I was angry after that meeting. Livid. So many wounds were opened. I thought about my white male friends in tech. Have they ever experienced this? I bet it’s been rare, if they have, while this has happened to me dozens of times. Dozens of incidents that you try to shake off and move forward and not let yourself become bitter despite the anger and pain it causes you.

I went to bed upset. I was still upset the next day and worked from home, not wanting any more human interaction than was absolutely necessary.

My boss wanted me to schedule a meeting on Friday with an engineer to execute a plan we had gone over together and that had been approved. So we had our video conference (my video wasn’t working, thankfully), and essentially the engineer said he was not comfortable with the plan and would not execute it without speaking to my boss first. Even though I had been clear about why it needed to be done and that the plan had already been reviewed and approved by my boss, he refused.

It was too much. My authority was questioned again, even though my boss had put me in charge of project managing this plan and had signed off on it, he was absolutely refusing to do his part. Alrighty then.

I had to do an hour walk after that meeting. I was angry. I was deeply hurt. I was suddenly reminded of all the times I had worked with other engineers where I pointed out there was a problem, the engineers would doubt me, and then I turned out to be right.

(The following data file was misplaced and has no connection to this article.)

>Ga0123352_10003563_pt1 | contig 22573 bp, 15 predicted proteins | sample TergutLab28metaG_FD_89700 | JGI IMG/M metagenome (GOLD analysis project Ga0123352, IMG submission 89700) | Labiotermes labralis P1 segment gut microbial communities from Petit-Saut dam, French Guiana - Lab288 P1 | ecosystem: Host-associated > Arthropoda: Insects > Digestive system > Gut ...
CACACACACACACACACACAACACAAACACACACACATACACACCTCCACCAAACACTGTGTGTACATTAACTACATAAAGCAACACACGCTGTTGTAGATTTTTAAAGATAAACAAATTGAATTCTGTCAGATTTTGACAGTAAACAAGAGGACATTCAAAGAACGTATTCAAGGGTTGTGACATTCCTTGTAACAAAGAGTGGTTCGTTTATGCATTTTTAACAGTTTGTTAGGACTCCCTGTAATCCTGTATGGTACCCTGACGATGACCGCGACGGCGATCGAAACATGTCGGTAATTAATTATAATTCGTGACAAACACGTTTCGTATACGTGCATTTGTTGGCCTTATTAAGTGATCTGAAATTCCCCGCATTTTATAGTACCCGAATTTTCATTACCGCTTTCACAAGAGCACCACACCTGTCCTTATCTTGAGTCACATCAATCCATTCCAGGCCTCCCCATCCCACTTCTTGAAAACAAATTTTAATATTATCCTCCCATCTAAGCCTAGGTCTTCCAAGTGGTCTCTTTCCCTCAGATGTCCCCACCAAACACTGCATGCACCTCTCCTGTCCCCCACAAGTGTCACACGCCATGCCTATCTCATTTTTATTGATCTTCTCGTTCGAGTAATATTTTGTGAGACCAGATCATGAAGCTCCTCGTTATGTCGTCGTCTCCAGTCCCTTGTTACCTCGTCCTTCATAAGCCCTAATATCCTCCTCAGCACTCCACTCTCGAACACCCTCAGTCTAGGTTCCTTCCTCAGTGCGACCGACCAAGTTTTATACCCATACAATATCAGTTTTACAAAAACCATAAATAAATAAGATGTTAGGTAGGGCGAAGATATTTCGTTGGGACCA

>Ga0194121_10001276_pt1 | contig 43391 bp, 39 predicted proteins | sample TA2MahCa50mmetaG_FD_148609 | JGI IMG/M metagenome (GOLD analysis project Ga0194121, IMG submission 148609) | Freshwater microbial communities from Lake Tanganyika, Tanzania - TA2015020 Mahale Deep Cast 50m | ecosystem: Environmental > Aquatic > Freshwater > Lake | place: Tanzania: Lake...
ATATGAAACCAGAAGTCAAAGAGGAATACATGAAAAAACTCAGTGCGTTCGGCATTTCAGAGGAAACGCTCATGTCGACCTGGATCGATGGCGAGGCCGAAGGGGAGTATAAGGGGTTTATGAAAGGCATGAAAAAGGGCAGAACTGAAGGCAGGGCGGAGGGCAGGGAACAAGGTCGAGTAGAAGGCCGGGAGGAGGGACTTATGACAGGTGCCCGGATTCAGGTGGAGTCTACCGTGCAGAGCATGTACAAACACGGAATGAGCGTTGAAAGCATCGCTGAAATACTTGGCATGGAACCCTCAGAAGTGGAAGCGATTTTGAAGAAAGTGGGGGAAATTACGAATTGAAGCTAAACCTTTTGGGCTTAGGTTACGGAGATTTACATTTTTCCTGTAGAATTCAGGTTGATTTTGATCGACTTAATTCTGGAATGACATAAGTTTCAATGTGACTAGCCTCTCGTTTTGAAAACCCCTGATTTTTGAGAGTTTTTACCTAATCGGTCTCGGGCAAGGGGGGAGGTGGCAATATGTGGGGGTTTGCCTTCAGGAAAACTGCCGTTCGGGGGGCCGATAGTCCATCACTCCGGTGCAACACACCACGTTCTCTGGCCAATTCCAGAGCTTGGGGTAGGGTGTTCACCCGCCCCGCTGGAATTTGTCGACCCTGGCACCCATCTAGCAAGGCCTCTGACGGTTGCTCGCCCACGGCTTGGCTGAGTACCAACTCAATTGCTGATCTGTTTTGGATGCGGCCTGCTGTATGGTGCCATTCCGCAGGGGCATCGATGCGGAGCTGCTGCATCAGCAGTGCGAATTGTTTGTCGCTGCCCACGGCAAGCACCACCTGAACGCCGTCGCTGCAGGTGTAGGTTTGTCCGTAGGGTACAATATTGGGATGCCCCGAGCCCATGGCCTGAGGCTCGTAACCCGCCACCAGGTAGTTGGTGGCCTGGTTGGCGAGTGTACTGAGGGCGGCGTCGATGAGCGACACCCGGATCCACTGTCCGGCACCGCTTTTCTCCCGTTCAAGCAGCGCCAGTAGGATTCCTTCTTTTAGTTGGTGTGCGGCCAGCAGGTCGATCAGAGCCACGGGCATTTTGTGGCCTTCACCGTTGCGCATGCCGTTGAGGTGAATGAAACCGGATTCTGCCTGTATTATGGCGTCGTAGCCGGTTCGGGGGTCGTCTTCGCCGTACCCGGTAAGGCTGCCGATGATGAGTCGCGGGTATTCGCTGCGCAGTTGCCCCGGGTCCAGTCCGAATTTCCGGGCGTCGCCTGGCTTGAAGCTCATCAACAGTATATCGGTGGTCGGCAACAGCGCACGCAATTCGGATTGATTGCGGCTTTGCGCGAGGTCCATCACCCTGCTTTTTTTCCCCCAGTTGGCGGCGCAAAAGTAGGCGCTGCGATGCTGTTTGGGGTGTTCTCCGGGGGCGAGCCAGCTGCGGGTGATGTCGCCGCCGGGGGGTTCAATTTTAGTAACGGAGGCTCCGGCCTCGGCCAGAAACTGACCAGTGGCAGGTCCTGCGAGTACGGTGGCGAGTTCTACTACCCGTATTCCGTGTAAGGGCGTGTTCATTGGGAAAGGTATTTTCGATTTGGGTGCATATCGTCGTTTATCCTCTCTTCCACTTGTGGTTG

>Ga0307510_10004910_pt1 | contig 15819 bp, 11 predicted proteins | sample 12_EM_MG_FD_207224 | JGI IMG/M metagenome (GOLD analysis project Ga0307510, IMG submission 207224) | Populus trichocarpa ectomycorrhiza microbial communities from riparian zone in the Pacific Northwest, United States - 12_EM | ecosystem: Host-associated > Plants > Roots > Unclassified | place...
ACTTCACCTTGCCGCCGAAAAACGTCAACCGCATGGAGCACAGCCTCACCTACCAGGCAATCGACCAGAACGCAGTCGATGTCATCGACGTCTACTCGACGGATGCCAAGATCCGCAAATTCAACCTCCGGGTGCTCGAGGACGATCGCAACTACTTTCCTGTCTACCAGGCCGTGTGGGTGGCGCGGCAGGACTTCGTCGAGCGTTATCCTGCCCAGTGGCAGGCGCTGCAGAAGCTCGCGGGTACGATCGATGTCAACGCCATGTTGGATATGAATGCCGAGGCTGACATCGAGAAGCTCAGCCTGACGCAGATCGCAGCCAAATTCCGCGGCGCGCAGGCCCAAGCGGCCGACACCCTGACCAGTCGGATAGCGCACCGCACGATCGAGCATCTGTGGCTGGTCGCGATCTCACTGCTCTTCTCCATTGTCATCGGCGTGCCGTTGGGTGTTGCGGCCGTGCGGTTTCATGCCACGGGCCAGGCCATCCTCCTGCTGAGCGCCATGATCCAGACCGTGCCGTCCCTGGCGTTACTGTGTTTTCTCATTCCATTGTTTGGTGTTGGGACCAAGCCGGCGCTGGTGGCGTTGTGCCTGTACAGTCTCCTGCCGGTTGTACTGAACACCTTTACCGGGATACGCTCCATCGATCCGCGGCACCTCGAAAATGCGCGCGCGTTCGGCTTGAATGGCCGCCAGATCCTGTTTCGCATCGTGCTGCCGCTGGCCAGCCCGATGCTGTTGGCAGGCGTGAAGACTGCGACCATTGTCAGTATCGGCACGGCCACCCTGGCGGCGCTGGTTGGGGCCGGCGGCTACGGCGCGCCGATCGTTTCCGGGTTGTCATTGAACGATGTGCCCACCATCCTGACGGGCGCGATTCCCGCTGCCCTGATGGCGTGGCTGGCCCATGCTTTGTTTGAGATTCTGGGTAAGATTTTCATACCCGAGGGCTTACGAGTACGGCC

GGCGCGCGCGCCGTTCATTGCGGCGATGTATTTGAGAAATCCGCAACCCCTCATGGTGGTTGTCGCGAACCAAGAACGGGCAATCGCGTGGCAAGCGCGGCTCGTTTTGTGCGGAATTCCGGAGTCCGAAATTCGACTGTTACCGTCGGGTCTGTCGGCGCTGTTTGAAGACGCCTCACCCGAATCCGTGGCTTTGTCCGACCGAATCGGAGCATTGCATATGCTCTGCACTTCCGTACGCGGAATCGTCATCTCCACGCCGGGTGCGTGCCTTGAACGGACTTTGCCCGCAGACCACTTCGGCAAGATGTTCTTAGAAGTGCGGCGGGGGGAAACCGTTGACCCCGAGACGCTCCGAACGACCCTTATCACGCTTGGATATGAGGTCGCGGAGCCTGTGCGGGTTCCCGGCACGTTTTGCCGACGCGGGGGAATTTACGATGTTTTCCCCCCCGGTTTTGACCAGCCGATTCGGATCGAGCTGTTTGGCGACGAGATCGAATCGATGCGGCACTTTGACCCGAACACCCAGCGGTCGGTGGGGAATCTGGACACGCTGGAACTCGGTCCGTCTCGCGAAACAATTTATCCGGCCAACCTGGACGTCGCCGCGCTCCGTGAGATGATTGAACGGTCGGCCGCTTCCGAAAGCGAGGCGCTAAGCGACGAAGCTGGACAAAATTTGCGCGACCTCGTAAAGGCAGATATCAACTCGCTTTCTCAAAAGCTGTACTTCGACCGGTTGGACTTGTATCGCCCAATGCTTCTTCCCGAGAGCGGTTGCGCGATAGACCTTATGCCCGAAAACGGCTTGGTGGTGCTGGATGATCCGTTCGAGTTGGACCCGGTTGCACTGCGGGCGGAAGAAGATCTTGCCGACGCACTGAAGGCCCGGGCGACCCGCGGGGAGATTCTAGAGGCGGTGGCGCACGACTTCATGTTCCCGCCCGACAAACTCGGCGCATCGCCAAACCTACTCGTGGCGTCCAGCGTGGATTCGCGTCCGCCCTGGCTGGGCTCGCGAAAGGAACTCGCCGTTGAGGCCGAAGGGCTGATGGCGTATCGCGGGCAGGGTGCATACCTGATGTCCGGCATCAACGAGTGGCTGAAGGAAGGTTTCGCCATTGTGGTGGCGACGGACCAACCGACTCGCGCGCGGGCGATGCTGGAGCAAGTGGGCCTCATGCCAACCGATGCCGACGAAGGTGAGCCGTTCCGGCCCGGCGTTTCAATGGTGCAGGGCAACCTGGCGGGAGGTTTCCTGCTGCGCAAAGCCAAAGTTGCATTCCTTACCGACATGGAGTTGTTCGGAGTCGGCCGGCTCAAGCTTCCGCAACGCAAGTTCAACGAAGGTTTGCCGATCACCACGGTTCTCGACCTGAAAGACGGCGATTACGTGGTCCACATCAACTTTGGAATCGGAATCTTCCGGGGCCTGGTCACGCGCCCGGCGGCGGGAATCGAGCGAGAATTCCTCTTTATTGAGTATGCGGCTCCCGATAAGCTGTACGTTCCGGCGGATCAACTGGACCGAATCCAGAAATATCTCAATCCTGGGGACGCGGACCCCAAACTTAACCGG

I’ve had moments like this all my life. Even now, I am still deeply hurt and angry. Every time I encounter just “one more” incident like this, it gets harder, not easier. The numbers keep piling up. It can feel hopeless: yet again, another obstacle to overcome.

I wish I had an answer for it all, but I don’t. I just know it gets harder and harder. I don’t want to let myself become bitter and hateful, and it’s taking all the strength I have to keep moving forward.


I was brimming with excitement all of Thursday. I couldn’t stop thinking about my date with Seabiscuit. I was very excited about his joining me at the theater plus the night adventures that would follow.

I hurried home after work, took a quick shower, and headed out. It had been a warm day, and I was doubtful that I needed my jacket; however, then I remembered being cold at a previous performance in the evening. Even though I had checked the weather and saw Orinda was only predicted to be in the low 60s in the evening, I knew that up in the hills, where the theater is actually located, it can get much colder. I felt foolish carrying such a large jacket on BART and felt too warm to need it, but better safe than sorry.

It was good I did. By the time I arrived at the theater, it was significantly cooler. I was happy without a jacket but realized that once the sun finished setting, I would need to put it on. I waited for Seabiscuit to arrive, and was excited to see him clean-shaven–as I had ordered as his Mistress. How good that he should obey so well! And he finally looked like one of his own photographs.

I told him previously that he appeared to be a servant of the Many-Faced God because his face never seemed to match from one photograph to another. The angles were off or something seemed so strange about it. He didn’t look like his photographs. I knew it was him, but how strange and different they all seemed.

There was a crowd, and I could tell he felt a bit shy. We hugged and kissed each other’s cheeks, then held hands as we walked up the hill from Will Call to the theater.